Announcement

Collapse
No announcement yet.

Just bought some new toys.......

Collapse
X
 
  • Filter
  • Time
  • Show
Clear All
new posts

  • Just bought some new toys.......

    Hi, an on-line auction brought me these two beasts that I would have to go and pickup next week.

    Anyone willing to give it a shot as to home much each one weights?

    The lathe is only 40 kilometers from my cottage, the other almost 350 near the north/east side of Ontario Lake.

    I cannot sleep well now...thinking of how the heck I am going to get these two at home! Worse come to worse I just pay for them and leave them there....LOL
    The lathe $750+tax, the mill $102.00+tax.

    Just wish me luck and the creator illuminates me! And after that how to get them in the basement.......!


  • #2
    Given the bargains you got on the purchase prices, just pay a rigger to get them into your shop for you.

    Comment


    • #3
      If you have a problem..it will be with the mill..

      The lathe looks fairly lightweight...probably in the 600kg range.

      The mill on the other hand looks every bit of 1500-2000kg (4000lbs).

      Rob

      Comment


      • #4
        The Pedersen is heavy---

        I have a virtually identical one, except it is green, in my basement. Bought it from a high school,got a tilt and load to drop it in my driveway, borrowed an A frame and stripped it, bed went through a basement window and down a wood ramp, the rest in about 5 main pieces down the stairs hung on an eye bolt fixed to a girder I put in the attic over the stairs.Lovely strong machine.Beware, the bolts are Whitworth thread! Do not lose any! Need any more info call me 905 427 8688. Located in Pickering. regards David Powell.

        Comment


        • #5
          Disassemble them both as much as possible and work with smaller / lighter pieces. The mill will be every bit of 4000 lb. ( probably closer to 5000). If you are going to move these yourself, You will need a stout helper, maybe an engine hoist or collapsable gantry and chain fall, a tilting flatbed trailer, some pipe rollers ( read 3/4 schedule 80 pipe by 4 ft length, 8 each), a pinch / crow bar, a 10 ton bottle jack with oak blocking, a winch to pull the machine onto the trailer and possibly some pieces of plate to roll them on if the ground is not paved.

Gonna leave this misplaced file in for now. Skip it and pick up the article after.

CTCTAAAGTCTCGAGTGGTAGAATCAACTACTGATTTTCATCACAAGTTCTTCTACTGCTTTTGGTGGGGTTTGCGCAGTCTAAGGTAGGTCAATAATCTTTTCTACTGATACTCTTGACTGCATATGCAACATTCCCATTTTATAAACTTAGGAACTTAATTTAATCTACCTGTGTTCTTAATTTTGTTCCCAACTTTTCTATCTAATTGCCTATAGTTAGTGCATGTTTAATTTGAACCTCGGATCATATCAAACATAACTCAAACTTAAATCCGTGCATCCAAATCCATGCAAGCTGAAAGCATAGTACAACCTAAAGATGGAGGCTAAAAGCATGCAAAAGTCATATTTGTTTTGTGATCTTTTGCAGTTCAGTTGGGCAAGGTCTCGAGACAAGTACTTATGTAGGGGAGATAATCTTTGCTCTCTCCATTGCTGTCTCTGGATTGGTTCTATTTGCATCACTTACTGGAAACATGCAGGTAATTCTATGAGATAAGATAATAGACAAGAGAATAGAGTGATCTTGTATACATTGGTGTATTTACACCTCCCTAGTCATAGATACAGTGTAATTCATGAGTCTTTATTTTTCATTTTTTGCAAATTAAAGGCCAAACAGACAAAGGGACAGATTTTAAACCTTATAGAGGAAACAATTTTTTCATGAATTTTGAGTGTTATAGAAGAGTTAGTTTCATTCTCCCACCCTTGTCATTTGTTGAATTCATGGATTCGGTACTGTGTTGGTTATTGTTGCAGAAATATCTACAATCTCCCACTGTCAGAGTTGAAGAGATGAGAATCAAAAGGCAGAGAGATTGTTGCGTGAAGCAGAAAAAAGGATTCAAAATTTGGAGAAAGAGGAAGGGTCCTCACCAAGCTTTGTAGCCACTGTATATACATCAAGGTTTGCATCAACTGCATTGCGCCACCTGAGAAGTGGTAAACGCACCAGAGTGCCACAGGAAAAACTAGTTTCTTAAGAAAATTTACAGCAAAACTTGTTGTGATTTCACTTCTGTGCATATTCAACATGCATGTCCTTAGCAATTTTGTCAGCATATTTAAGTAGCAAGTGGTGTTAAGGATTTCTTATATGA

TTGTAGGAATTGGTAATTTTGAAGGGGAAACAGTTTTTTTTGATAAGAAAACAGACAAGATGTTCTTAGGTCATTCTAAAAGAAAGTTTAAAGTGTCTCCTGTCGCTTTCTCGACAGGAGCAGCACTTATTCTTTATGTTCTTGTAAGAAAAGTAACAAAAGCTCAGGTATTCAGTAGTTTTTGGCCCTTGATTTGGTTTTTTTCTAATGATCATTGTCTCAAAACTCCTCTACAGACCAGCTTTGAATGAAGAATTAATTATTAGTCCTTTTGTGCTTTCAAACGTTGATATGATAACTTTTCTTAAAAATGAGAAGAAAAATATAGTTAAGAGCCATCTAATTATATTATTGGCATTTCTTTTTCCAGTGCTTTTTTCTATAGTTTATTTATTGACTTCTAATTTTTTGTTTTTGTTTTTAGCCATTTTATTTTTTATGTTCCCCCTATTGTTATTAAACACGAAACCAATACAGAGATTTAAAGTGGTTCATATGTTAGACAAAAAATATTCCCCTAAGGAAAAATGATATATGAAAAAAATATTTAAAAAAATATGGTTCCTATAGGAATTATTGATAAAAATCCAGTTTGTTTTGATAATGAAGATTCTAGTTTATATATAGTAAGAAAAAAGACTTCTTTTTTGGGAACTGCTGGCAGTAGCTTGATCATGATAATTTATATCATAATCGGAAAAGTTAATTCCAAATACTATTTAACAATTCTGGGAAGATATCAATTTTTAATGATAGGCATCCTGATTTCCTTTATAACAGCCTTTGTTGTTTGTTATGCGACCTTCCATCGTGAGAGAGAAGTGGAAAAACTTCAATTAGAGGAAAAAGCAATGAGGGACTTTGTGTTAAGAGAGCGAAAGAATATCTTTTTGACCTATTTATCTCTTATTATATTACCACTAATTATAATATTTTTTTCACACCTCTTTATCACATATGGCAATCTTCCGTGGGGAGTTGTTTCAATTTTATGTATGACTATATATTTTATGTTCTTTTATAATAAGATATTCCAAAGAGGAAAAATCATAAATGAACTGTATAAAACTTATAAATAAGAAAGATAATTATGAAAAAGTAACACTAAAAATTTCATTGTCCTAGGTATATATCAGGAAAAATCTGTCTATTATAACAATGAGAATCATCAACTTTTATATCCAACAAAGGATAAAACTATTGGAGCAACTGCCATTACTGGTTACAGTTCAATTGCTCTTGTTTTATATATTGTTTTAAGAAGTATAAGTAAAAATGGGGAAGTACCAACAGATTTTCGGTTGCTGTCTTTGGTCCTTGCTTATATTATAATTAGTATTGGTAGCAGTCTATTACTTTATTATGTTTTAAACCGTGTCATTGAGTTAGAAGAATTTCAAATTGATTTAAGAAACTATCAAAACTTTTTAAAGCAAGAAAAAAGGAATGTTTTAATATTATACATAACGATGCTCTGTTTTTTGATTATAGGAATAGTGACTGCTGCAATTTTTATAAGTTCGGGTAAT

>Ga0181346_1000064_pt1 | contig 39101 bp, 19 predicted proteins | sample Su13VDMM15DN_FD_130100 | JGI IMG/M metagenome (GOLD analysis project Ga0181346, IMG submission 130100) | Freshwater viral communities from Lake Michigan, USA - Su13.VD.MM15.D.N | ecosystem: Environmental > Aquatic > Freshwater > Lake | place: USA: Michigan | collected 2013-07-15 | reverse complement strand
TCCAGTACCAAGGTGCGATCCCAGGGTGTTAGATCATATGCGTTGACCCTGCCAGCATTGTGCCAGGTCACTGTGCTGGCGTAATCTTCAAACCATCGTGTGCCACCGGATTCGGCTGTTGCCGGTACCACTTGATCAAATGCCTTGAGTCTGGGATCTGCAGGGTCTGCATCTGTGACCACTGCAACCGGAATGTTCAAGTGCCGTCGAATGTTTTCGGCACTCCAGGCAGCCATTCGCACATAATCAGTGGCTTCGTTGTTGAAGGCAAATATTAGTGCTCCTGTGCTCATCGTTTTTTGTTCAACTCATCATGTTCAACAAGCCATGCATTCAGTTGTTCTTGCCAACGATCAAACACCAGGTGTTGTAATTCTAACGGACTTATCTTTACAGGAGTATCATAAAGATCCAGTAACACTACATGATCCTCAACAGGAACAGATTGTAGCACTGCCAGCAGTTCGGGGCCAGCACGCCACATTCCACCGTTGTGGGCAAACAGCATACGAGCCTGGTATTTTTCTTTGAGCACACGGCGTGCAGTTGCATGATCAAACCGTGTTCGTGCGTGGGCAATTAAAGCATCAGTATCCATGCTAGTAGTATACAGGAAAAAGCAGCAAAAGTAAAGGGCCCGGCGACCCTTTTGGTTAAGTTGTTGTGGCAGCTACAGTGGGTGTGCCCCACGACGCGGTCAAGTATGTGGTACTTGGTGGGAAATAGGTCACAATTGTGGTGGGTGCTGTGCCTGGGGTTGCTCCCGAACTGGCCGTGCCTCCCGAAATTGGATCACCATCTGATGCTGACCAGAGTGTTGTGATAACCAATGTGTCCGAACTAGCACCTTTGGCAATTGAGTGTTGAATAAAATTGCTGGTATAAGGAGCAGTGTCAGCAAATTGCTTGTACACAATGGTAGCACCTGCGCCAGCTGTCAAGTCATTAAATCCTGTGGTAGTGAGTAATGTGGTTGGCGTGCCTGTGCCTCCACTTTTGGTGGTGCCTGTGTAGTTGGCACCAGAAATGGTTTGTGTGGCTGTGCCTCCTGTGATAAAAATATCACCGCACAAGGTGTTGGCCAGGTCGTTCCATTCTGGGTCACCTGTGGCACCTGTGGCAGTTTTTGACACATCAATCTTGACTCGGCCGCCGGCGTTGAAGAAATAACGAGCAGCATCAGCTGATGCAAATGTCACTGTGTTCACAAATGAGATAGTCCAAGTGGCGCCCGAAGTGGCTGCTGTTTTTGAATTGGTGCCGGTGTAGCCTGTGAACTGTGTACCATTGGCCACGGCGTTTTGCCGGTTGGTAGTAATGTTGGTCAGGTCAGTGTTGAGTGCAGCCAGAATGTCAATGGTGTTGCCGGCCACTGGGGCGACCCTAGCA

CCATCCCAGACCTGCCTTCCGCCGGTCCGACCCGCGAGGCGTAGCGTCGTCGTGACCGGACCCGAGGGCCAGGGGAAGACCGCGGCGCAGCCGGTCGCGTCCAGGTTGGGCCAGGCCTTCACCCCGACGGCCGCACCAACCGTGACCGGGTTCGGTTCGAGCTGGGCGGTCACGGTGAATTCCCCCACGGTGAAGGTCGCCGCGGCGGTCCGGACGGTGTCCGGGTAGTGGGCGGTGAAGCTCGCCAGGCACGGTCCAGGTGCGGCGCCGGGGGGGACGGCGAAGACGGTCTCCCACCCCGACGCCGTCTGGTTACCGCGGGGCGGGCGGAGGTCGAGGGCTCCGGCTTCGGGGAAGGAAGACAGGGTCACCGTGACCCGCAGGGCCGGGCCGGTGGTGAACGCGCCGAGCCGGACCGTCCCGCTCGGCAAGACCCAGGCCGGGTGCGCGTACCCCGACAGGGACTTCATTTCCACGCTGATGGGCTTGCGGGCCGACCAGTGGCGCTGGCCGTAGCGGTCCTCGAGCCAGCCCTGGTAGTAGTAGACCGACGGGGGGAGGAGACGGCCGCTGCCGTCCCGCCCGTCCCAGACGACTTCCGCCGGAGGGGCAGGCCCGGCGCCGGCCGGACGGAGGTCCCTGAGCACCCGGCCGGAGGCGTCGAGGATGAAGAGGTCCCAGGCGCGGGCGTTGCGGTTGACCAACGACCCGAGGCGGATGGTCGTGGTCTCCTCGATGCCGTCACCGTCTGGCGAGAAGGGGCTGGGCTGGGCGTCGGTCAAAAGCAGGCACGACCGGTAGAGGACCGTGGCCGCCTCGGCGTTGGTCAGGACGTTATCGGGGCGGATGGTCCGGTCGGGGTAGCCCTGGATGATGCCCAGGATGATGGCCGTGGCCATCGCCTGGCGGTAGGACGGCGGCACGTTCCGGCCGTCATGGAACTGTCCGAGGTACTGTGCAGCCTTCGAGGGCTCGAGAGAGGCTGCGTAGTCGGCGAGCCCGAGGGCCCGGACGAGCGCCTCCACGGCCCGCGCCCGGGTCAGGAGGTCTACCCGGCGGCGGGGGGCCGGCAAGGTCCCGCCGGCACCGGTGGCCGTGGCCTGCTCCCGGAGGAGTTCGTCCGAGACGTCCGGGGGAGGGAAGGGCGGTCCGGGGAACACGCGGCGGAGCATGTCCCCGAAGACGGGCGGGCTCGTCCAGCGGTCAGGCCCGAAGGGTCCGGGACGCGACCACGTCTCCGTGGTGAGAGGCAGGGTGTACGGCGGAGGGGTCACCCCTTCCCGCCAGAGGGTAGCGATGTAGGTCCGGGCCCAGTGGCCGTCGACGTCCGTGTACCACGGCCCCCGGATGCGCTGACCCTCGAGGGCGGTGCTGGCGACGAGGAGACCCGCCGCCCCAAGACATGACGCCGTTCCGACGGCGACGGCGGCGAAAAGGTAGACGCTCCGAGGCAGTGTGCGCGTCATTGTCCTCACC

Comment


          • #6
            This is what I would do. Get 6 pieces of 1/2" round CRS 4 ft long. Get several boards, small pieces, 2x4, 2x6, 1/4" plywood, 1/2" plywood, pry bar, comealong, chains, ropes, and rent a heavy duty low trailer.

            Use the 3 ft pry bar to lift the equipment off the floor then roll 1 of the 4 ft long 1/2" round rods under there. Get another grip on the equipment with the pry bar lift it slide more rods under there. Once you have the machine setting on 4 rods you can push it across the cement floor like it is on wheels. Put the 2 extra rods out front once you roll up on them pick up the 2 rods in the back and move them to the front. You can push a 5 ton machine across the floor all by yourself. A long pry bar will lift several tons.

            Back the trailer as close as you can to the machine and push the machine as close as you can to the trailer. Let the air out of the trailer tires to lower it. Use the pry bar to lift the machine slide the boards under the machine. This is a little slow for 1 person with 2 people it is much faster. Each time you lift the machine 1/2" with the ply bar slide more plywood sheets under there. When it gets up about 1.5" you can slide a 2x4 or 2x6 block under there. It might take 30 minutes to lift the machine 1/2" at a time up high enough to get above the back edge of the trailer. Use the come along to pull the machine onto the trailer be sure to use your 1/2" rod again for rollers. Remove the rods and tie the machine down.

            I have moved my Bridgeport mill, Brown and Sharp surface grinder and lathe several times like this. I can load all 3 machines and have them tied down in 1 hr 30 minutes. Unloading is the same way do it all in reverse.